If you are doing the work your self and don't mind the extra time spent on taking the top end apart it is cheaper to not buy the adjustables. It still may be worth your time to buy the adjustable PR's anyway.

I would also change the inner cam bearings to the SE cam bearings while in there.
 

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On a 09 on FL, pulling the tank is an easy task. Much preferable to adjusting pushrods.

But before I did that, I would pull the cam cover and have a look at the outer tension shoe, If it's fine, I'd button it back up.

With that said, I don't think I would feel the need to check anything. With oem cams and valve springs, the 07> tensioners are 99% trouble free. Knock on wood, it'll prolly want a new tappet before it needs tensioners.
 

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I've got almost 50,000 miles on my 15 road glide (48,500+) and thinking I probably need to inspect my cam chain tensioner. So whats the real scoop?
Adjustable pushrods,
all cam bearings,
chain tensioners (aftermarket ..quality single piston)
oil pressure spring and oil bypass plunger (LMR Spring and Baisley plunger)
oil pump
cams if you want an upgrade ..but then you go down another road of tuner, pipes air cleaner
 

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On a 09 on FL, pulling the tank is an easy task. Much preferable to adjusting pushrods.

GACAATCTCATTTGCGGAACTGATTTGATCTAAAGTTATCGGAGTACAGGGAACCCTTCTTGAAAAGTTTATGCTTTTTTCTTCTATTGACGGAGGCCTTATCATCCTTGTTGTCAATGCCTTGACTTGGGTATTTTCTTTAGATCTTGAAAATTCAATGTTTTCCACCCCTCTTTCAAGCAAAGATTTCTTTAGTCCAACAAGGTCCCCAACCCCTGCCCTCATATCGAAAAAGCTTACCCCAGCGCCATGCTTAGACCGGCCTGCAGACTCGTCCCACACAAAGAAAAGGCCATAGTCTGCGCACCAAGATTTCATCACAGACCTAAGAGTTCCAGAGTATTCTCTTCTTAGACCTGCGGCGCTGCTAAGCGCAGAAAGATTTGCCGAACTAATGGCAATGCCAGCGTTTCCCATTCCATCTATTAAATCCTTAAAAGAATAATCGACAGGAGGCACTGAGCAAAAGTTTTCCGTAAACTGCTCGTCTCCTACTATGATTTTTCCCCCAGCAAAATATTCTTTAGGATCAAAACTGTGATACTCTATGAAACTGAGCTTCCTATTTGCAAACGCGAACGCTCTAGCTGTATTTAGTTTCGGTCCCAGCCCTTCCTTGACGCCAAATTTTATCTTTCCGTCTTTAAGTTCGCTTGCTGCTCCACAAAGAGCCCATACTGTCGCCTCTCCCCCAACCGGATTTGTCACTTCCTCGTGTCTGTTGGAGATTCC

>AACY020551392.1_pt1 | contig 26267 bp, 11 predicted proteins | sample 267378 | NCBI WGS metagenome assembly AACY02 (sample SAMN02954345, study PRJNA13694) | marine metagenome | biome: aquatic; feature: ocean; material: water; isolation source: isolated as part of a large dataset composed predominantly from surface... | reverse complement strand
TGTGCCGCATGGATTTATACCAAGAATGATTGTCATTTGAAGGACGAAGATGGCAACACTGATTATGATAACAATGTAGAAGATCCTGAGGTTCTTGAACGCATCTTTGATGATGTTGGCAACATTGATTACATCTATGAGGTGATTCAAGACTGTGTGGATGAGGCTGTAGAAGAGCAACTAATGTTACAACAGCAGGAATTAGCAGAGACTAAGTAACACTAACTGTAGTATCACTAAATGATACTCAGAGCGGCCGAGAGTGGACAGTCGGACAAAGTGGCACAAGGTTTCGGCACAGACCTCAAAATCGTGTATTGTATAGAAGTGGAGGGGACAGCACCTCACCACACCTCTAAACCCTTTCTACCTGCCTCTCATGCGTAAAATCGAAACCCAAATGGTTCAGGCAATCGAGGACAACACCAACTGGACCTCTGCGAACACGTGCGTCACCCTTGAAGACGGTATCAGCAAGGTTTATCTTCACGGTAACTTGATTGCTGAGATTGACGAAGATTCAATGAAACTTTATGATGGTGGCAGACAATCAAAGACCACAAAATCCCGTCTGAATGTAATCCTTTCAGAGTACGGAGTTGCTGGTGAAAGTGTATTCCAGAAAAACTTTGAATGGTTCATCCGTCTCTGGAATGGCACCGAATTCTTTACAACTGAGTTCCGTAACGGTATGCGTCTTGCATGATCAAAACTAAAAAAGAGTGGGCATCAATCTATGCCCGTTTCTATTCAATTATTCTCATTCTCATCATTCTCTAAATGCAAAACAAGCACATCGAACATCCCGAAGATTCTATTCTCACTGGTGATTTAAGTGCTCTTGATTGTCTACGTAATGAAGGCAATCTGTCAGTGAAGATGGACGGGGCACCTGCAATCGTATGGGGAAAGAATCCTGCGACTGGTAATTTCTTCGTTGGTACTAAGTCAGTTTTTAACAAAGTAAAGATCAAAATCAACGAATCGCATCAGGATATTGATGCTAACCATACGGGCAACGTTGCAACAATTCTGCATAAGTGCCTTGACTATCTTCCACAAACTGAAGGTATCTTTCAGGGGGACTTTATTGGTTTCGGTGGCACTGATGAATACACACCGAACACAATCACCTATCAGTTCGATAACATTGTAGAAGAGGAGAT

But before I did that, I would pull the cam cover and have a look at the outer tension shoe, If it's fine, I'd button it back up.

With that said, I don't think I would feel the need to check anything. With oem cams and valve springs, the 07> tensioners are 99% trouble free. Knock on wood, it'll prolly want a new tappet before it needs tensioners.
You're probably right because I have heard of many bikes going 80k-90k plus and the tensioners were just fine. However, when my inner cam bearing took out my 110" in my 2012 Skunk with 47k miles I noticed when I tore into the motor that the tensioners were pretty worn. They were right at their limit and would have needed replacing. I don't think it is a bad idea to check them at 50k miles if only for piece of mind. Checking them at the next oil change since your going to dump the engine oil and then just remove the exhaust and you're right there. You can even use a small dental type mirror to look at the secondary cam chain tensioner. Many times the secondary is worn more than the primary.
 

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Discussion Starter #10
Thanks everybody for the feedback. I've read about people having issues with the tensioners and I'm just getting a little nervous as my mileage is getting higher.
 

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Hey BBB! He has a 2015 so he does not have the spring loaded tensioners.
+1 on that You are correct sir. I did not pay attention to the year of the bike. The good news is that he can save a little more money :)
Taz,
 

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When I changed my cams I used a small bolt cutter to cut the pushrods.. You don't have metal filings going on the lifters or in the engine. It takes about 2 minutes the cut all four push rods. Then go back with adjustable pushrods.